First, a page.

Sidalcea

There is something quite distinct about a plant which carries its flowers in spikes, and this is particularly so in the case of the sidalcea, which produces its colour just as the delphiniums are passing over. They are, therefore, very useful for giving a display during July and August. There are two or three dozen species, although comparatively few are of real use for the commercial grower. Sometimes known as Greek Mallows or ‘dwarf hollyhocks’, which gives a clue to their appearance, sidalceas do not ask for any special cultural conditions. They flourish in an open position and in any good soil, provided it is not too wet or cold, although moisture must never be lacking during the growing season. The flowers are valuable for cutting, while the plants are ideal for a really good herbaceous border. If lifted and divided every 3 or 4 years, they will be kept healthy, vigorous and enabled to produce plenty of flowers.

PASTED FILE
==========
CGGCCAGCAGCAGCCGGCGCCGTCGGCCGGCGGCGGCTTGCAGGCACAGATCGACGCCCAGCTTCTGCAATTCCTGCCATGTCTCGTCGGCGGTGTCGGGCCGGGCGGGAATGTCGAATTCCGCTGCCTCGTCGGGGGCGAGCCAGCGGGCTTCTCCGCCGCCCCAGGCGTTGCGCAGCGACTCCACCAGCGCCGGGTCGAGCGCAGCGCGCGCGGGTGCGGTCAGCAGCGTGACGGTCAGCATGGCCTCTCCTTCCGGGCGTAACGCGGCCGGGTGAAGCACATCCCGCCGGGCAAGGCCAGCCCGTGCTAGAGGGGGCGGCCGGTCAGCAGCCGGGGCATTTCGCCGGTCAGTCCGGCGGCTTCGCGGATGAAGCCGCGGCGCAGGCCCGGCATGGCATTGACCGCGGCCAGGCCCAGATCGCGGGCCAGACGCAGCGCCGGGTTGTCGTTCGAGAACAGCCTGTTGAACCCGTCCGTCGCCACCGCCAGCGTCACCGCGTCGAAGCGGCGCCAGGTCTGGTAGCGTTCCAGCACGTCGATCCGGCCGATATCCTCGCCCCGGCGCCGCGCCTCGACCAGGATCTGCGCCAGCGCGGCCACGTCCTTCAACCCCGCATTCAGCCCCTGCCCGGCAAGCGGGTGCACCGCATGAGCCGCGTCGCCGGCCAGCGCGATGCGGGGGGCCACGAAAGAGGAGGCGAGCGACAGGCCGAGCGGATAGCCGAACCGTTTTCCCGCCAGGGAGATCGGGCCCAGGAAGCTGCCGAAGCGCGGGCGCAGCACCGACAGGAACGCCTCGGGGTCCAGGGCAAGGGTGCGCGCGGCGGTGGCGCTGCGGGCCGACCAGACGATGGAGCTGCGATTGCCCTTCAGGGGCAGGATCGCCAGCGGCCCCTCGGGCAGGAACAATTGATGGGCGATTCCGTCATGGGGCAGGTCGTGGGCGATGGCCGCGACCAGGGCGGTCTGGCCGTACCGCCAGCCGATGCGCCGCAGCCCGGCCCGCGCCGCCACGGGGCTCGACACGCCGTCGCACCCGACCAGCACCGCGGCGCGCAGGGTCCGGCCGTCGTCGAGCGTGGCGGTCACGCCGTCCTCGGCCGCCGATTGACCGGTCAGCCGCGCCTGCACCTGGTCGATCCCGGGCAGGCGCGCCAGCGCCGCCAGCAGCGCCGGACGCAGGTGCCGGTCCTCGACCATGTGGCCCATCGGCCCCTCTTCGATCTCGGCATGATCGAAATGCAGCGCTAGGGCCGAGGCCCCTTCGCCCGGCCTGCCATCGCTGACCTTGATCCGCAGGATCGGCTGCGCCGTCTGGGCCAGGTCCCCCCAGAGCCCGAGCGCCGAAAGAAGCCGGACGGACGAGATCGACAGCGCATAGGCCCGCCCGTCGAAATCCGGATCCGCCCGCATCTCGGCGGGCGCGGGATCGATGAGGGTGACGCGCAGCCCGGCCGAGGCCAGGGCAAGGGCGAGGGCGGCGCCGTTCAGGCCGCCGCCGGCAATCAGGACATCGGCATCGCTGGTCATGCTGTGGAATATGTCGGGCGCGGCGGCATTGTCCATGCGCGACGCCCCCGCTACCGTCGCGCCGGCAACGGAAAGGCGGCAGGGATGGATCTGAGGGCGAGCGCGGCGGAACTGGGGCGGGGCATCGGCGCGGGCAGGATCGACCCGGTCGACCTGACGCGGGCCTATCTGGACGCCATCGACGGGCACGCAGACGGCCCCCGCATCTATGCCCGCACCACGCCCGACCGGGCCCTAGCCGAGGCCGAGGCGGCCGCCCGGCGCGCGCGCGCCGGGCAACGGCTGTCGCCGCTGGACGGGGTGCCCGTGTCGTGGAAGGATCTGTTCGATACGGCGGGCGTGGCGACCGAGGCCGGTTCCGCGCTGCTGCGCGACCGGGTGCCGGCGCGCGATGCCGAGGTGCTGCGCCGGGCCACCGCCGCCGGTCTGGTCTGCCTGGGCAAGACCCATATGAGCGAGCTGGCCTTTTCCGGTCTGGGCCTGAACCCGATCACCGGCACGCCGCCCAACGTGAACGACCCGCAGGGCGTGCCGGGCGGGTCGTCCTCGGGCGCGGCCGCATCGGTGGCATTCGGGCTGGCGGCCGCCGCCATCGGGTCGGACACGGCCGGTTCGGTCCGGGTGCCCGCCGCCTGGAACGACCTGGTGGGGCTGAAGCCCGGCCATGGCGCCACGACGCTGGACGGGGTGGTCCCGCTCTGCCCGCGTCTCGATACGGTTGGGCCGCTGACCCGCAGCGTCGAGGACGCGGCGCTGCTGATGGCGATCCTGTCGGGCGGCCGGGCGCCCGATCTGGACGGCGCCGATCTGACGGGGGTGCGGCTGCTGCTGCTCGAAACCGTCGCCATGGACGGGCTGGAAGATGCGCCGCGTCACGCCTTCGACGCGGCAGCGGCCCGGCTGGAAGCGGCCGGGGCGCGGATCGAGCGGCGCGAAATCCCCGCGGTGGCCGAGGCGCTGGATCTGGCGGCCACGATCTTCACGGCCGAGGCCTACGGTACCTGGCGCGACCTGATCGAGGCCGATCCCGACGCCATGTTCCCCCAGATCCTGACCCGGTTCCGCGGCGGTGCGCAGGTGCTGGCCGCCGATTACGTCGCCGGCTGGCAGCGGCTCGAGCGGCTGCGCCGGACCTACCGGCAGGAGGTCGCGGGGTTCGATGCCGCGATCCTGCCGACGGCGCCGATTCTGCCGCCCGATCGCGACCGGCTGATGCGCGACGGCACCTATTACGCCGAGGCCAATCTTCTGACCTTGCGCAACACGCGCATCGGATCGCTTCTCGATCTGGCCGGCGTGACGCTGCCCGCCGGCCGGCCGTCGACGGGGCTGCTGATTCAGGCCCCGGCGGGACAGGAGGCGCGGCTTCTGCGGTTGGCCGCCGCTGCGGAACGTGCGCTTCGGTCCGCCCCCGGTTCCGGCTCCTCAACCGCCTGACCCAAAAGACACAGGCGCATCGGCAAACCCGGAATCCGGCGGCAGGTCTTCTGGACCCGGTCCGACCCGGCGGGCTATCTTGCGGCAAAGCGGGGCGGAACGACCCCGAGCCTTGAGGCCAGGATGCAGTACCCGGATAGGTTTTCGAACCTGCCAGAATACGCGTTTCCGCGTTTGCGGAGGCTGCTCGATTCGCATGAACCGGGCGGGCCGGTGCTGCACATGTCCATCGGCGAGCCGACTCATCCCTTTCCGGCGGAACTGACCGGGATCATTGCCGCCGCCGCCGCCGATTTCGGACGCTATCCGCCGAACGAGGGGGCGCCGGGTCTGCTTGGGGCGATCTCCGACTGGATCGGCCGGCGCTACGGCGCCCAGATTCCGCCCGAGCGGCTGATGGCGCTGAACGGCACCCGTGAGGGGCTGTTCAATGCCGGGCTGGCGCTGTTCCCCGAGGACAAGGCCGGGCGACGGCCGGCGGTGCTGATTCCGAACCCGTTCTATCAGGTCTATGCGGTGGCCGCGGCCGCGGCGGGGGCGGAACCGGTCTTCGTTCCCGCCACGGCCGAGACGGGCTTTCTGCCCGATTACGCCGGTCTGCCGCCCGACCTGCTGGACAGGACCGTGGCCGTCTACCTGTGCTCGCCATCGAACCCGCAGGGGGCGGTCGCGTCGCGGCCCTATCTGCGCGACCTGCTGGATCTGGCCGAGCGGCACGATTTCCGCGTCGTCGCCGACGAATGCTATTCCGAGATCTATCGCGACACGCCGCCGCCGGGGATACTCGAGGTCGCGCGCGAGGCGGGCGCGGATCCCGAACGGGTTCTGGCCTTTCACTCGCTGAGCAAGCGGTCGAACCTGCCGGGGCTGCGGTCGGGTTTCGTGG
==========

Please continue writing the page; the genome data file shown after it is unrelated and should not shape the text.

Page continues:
Sidalcea

The plants can be moved in the spring or autumn, and among the good varieties, all growing 3 ft or so in height, are ‘Candida’, white; ‘Rev. Page Roberts’, rose-pink; ‘Sussex Beauty’, bright rose; ‘Crimson Beauty’ and ‘Wensleydale’, rosy-red.

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